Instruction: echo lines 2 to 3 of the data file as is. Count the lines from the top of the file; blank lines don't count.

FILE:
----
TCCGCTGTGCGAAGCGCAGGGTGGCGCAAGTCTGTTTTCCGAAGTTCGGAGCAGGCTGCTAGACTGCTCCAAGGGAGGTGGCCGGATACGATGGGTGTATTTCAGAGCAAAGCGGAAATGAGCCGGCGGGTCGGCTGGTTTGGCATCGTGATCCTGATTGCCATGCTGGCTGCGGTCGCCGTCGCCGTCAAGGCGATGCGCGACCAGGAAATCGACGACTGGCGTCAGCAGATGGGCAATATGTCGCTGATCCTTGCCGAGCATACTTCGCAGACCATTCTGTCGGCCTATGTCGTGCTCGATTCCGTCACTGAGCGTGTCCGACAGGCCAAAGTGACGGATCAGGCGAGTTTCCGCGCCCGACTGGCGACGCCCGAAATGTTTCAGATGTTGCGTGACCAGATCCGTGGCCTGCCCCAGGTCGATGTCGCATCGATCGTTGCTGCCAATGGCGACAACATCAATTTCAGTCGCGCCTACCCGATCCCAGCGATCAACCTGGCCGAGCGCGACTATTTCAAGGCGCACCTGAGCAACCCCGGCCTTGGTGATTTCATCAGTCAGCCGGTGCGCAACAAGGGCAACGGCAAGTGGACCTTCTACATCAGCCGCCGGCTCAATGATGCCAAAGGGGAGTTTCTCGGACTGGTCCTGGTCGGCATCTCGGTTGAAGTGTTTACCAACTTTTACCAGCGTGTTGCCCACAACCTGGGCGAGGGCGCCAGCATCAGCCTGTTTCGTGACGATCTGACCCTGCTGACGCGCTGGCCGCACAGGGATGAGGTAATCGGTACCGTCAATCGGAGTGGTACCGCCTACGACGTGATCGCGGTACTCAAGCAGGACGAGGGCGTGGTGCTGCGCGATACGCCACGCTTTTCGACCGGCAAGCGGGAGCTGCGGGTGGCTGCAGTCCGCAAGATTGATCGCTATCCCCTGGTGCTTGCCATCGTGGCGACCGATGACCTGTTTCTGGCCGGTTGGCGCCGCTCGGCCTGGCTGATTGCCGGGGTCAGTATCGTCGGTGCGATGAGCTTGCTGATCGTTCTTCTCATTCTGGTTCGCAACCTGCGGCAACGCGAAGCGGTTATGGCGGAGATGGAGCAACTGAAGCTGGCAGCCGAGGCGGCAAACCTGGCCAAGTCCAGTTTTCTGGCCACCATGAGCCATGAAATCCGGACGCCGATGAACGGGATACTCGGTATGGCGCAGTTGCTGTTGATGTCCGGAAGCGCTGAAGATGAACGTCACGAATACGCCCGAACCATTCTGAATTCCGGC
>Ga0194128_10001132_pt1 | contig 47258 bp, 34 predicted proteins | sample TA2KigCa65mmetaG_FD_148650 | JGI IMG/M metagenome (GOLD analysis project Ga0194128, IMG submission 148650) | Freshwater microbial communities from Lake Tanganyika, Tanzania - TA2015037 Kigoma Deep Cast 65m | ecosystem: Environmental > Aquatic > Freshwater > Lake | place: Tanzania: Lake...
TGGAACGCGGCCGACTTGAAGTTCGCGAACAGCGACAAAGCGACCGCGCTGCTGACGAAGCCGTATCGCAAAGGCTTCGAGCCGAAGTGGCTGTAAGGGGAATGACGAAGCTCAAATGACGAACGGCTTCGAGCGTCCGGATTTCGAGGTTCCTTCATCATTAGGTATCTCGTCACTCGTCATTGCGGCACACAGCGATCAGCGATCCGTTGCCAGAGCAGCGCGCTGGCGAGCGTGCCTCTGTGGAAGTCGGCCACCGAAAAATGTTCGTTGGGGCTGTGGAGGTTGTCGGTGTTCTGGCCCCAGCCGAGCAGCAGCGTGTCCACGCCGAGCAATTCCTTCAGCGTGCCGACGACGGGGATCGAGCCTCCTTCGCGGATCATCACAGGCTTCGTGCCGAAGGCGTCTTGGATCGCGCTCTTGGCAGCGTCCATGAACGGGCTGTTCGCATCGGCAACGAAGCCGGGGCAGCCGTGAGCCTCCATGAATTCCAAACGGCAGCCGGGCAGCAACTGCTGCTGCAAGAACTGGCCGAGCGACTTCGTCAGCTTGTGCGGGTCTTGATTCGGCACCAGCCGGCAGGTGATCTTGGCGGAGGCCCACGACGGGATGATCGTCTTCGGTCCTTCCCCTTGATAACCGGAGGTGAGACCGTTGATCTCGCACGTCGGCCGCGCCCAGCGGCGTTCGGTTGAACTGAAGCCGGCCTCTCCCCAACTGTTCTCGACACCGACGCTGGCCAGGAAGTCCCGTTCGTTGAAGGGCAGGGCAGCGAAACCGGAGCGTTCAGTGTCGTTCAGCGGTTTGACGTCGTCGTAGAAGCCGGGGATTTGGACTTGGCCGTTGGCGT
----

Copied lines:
>Ga0194128_10001132_pt1 | contig 47258 bp, 34 predicted proteins | sample TA2KigCa65mmetaG_FD_148650 | JGI IMG/M metagenome (GOLD analysis project Ga0194128, IMG submission 148650) | Freshwater microbial communities from Lake Tanganyika, Tanzania - TA2015037 Kigoma Deep Cast 65m | ecosystem: Environmental > Aquatic > Freshwater > Lake | place: Tanzania: Lake...
TGGAACGCGGCCGACTTGAAGTTCGCGAACAGCGACAAAGCGACCGCGCTGCTGACGAAGCCGTATCGCAAAGGCTTCGAGCCGAAGTGGCTGTAAGGGGAATGACGAAGCTCAAATGACGAACGGCTTCGAGCGTCCGGATTTCGAGGTTCCTTCATCATTAGGTATCTCGTCACTCGTCATTGCGGCACACAGCGATCAGCGATCCGTTGCCAGAGCAGCGCGCTGGCGAGCGTGCCTCTGTGGAAGTCGGCCACCGAAAAATGTTCGTTGGGGCTGTGGAGGTTGTCGGTGTTCTGGCCCCAGCCGAGCAGCAGCGTGTCCACGCCGAGCAATTCCTTCAGCGTGCCGACGACGGGGATCGAGCCTCCTTCGCGGATCATCACAGGCTTCGTGCCGAAGGCGTCTTGGATCGCGCTCTTGGCAGCGTCCATGAACGGGCTGTTCGCATCGGCAACGAAGCCGGGGCAGCCGTGAGCCTCCATGAATTCCAAACGGCAGCCGGGCAGCAACTGCTGCTGCAAGAACTGGCCGAGCGACTTCGTCAGCTTGTGCGGGTCTTGATTCGGCACCAGCCGGCAGGTGATCTTGGCGGAGGCCCACGACGGGATGATCGTCTTCGGTCCTTCCCCTTGATAACCGGAGGTGAGACCGTTGATCTCGCACGTCGGCCGCGCCCAGCGGCGTTCGGTTGAACTGAAGCCGGCCTCTCCCCAACTGTTCTCGACACCGACGCTGGCCAGGAAGTCCCGTTCGTTGAAGGGCAGGGCAGCGAAACCGGAGCGTTCAGTGTCGTTCAGCGGTTTGACGTCGTCGTAGAAGCCGGGGATTTGGACTTGGCCGTTGGCGT